The Federal Trade Commission (FTC) filed a lawsuit Wednesday against DeVry University, accusing the for-profit college chain's operators of misleading people about job placement and salary rates of its graduates. Specifically, the FTC took issue with DeVry advertisements claiming 90 percent of its students are employed in their fields within six months of graduation.
The FTC has alleged that some students were falsely labeled as working "in their field" when they were not. For example, the suit cited a business alumnus who ended up as a Cheesecake Factory server, the Huffington Post reported.
Some students weren't counted while they were actively job-hunting or were deceived about their earnings potential, according to the lawsuit. "Millions of Americans look to higher education for training that will lead to meaningful employment and good pay,” FTC Chairwoman Edith Ramirez said in a news release. “Educational institutions like DeVry owe prospective students the truth about their graduates’ success finding employment in their field of study and the income they can earn.”
DeVry University has more than 55 physical locations across the United States in addition to online options, according to its website. As of last year, it had about 144,000 students around the world — many of them in Brazil.
The FTC lawsuit was timed Wednesday to coincide with a notice from the Education Department ordering DeVry University to stop "making certain representations regarding its students’ post-graduation employment outcomes" until it can substantiate them. The notice refers to the same 90 percent statistic.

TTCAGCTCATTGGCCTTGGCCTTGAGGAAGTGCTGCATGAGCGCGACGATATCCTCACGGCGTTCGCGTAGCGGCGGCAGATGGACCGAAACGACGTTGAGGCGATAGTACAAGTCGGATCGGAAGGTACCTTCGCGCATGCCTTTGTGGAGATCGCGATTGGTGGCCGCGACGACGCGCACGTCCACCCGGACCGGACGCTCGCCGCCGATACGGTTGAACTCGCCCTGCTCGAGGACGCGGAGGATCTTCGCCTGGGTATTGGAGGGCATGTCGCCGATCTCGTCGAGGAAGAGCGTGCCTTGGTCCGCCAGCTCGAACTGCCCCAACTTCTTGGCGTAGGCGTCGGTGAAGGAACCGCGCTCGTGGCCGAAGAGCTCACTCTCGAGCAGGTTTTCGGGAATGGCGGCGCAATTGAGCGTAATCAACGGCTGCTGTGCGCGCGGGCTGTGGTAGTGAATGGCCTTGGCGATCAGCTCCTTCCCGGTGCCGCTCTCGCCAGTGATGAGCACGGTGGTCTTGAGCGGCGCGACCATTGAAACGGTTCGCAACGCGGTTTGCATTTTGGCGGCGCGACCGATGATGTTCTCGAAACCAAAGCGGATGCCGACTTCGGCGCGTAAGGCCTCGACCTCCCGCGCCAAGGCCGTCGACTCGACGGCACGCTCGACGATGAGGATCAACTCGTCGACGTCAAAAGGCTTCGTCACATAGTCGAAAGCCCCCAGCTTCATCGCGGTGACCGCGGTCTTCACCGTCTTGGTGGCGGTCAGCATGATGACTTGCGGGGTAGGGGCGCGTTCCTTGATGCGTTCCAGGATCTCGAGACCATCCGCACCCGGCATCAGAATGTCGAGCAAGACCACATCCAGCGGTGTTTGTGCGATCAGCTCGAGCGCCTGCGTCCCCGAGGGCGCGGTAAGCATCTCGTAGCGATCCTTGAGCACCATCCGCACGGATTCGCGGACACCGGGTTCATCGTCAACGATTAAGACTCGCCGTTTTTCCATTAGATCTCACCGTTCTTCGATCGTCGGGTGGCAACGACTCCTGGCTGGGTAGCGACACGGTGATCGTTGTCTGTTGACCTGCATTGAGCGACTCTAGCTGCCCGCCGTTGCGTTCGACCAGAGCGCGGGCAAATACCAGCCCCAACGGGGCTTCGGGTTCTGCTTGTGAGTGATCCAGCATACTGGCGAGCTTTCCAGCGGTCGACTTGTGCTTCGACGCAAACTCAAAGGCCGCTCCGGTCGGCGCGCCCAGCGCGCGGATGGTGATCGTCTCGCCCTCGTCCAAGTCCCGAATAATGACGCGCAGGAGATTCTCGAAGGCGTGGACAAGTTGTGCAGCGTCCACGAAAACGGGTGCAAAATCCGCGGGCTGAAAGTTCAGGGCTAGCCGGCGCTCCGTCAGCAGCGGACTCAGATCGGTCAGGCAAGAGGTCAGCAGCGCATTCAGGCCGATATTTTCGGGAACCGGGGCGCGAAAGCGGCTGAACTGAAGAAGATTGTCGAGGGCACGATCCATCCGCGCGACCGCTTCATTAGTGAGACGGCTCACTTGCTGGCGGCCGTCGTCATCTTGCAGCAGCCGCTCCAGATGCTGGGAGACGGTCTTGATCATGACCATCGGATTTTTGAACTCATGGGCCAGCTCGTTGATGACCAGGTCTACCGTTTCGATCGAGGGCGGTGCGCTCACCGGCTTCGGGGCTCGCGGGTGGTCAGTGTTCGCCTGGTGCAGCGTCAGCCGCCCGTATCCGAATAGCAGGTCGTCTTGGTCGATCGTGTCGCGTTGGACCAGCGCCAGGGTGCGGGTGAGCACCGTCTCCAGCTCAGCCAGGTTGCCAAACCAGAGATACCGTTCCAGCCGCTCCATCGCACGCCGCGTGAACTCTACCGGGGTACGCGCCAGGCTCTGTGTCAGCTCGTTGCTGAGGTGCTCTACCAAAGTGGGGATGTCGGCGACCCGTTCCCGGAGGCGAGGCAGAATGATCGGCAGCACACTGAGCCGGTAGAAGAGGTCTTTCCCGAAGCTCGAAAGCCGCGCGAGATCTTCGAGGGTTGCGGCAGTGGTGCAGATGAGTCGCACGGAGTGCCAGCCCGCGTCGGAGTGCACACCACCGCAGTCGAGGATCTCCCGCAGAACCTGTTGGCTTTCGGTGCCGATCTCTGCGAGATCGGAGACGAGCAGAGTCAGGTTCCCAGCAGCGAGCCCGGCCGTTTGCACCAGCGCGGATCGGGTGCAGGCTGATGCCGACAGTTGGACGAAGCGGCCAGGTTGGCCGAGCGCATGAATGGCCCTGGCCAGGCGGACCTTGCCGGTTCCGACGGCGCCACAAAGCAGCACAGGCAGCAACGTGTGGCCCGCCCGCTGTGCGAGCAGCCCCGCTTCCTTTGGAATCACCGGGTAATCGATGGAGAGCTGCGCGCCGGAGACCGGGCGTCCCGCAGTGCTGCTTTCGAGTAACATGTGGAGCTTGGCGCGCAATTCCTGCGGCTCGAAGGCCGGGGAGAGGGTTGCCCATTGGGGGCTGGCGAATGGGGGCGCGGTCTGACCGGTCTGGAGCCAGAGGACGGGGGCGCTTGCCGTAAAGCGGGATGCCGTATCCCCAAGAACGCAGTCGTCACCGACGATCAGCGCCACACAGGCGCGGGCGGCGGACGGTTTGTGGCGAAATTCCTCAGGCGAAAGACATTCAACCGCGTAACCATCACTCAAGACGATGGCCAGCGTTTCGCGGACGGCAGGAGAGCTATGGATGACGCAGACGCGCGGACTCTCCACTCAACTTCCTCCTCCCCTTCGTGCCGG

DeVry is part of the embattled for-profit college system, which saw an upswing in enrollment and interest during the Great Recession and has had trouble coping with a White House crackdown ever since. One of the largest chains, Corinthian Colleges, shut down last April after years of restrictions, and others have seen similar investigations.
DeVry, based in Downers Grove, Illinois, published a statement Wednesday afternoon vowing to "vigorously contest" the allegations made by the FTC and the Department of Education.
"DeVry Group believes that the FTC’s complaint — filed 40 years after DeVry University began publishing accurate graduate employment statistics — is without a valid legal basis," it wrote. "DeVry University measures the employment and earnings results of its graduates on a sound, rational and transparent basis and has published these results in a consistent manner over the years to provide students meaningful information."